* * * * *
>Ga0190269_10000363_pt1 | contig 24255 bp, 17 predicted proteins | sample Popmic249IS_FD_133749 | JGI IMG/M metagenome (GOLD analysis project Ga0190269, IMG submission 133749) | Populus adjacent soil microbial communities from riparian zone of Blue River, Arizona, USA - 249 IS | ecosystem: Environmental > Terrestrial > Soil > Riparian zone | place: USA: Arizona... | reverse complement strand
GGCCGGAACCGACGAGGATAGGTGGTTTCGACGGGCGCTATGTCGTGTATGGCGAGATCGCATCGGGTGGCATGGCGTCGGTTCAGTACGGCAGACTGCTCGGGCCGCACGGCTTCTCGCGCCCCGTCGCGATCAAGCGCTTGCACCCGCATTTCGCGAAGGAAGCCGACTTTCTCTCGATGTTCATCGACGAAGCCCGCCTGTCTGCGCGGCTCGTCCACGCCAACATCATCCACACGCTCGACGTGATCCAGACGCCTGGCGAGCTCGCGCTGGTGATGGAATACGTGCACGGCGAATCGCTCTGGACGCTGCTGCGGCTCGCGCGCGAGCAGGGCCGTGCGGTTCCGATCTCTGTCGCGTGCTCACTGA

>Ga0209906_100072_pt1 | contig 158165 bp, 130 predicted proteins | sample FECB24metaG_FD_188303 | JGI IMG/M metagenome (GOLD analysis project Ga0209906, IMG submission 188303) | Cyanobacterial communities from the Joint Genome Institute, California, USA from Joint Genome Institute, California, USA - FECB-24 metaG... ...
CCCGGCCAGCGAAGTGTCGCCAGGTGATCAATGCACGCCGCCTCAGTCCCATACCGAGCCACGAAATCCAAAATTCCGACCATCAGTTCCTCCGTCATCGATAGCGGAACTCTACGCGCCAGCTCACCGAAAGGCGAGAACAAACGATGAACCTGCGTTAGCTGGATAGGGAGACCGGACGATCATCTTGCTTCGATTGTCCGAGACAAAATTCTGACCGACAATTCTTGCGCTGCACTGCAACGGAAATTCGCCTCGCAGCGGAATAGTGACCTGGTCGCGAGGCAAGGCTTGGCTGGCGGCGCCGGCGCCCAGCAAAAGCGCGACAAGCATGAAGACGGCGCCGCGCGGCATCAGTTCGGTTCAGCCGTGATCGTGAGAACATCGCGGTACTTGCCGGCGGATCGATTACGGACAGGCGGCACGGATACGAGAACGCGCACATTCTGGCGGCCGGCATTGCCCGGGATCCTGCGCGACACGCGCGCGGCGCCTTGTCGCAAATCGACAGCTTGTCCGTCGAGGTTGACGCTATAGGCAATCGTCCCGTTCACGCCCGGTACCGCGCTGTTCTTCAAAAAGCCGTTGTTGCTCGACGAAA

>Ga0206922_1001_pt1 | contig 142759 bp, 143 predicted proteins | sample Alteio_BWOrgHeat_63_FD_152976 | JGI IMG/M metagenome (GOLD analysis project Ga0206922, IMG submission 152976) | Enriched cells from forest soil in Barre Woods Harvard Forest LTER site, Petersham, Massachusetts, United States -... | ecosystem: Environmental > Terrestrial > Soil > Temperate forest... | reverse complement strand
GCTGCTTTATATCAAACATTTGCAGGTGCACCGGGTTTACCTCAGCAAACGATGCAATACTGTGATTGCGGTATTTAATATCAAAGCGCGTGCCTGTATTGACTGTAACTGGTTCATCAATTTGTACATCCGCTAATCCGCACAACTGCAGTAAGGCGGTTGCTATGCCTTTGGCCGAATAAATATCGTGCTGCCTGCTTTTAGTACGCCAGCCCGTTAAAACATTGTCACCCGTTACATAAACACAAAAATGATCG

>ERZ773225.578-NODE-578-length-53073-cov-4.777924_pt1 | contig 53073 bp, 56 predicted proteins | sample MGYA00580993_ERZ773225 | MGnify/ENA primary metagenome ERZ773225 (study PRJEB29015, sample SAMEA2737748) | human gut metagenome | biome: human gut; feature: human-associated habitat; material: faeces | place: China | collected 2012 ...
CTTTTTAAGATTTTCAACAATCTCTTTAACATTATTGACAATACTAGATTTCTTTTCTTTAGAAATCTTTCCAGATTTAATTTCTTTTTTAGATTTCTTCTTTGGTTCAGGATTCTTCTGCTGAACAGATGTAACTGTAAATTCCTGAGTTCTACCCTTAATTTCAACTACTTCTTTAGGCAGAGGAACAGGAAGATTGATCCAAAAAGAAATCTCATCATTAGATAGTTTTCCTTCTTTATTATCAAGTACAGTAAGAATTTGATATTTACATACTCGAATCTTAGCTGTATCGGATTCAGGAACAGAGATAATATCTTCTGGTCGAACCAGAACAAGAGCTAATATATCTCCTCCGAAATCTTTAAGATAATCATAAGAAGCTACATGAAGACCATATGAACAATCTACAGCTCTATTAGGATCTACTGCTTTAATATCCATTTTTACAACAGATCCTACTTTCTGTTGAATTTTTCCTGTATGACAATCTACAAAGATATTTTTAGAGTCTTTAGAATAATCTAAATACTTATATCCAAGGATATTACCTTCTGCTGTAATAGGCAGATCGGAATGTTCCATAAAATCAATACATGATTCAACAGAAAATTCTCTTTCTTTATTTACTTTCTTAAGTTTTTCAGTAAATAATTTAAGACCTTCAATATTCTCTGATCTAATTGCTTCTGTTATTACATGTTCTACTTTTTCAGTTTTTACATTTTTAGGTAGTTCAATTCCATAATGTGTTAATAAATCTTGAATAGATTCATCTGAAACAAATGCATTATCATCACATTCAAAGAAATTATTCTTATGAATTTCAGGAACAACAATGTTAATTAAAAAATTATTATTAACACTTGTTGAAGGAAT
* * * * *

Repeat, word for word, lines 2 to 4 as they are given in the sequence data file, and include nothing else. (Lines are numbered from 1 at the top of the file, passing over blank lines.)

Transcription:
GGCCGGAACCGACGAGGATAGGTGGTTTCGACGGGCGCTATGTCGTGTATGGCGAGATCGCATCGGGTGGCATGGCGTCGGTTCAGTACGGCAGACTGCTCGGGCCGCACGGCTTCTCGCGCCCCGTCGCGATCAAGCGCTTGCACCCGCATTTCGCGAAGGAAGCCGACTTTCTCTCGATGTTCATCGACGAAGCCCGCCTGTCTGCGCGGCTCGTCCACGCCAACATCATCCACACGCTCGACGTGATCCAGACGCCTGGCGAGCTCGCGCTGGTGATGGAATACGTGCACGGCGAATCGCTCTGGACGCTGCTGCGGCTCGCGCGCGAGCAGGGCCGTGCGGTTCCGATCTCTGTCGCGTGCTCACTGA

>Ga0209906_100072_pt1 | contig 158165 bp, 130 predicted proteins | sample FECB24metaG_FD_188303 | JGI IMG/M metagenome (GOLD analysis project Ga0209906, IMG submission 188303) | Cyanobacterial communities from the Joint Genome Institute, California, USA from Joint Genome Institute, California, USA - FECB-24 metaG... ...
CCCGGCCAGCGAAGTGTCGCCAGGTGATCAATGCACGCCGCCTCAGTCCCATACCGAGCCACGAAATCCAAAATTCCGACCATCAGTTCCTCCGTCATCGATAGCGGAACTCTACGCGCCAGCTCACCGAAAGGCGAGAACAAACGATGAACCTGCGTTAGCTGGATAGGGAGACCGGACGATCATCTTGCTTCGATTGTCCGAGACAAAATTCTGACCGACAATTCTTGCGCTGCACTGCAACGGAAATTCGCCTCGCAGCGGAATAGTGACCTGGTCGCGAGGCAAGGCTTGGCTGGCGGCGCCGGCGCCCAGCAAAAGCGCGACAAGCATGAAGACGGCGCCGCGCGGCATCAGTTCGGTTCAGCCGTGATCGTGAGAACATCGCGGTACTTGCCGGCGGATCGATTACGGACAGGCGGCACGGATACGAGAACGCGCACATTCTGGCGGCCGGCATTGCCCGGGATCCTGCGCGACACGCGCGCGGCGCCTTGTCGCAAATCGACAGCTTGTCCGTCGAGGTTGACGCTATAGGCAATCGTCCCGTTCACGCCCGGTACCGCGCTGTTCTTCAAAAAGCCGTTGTTGCTCGACGAAA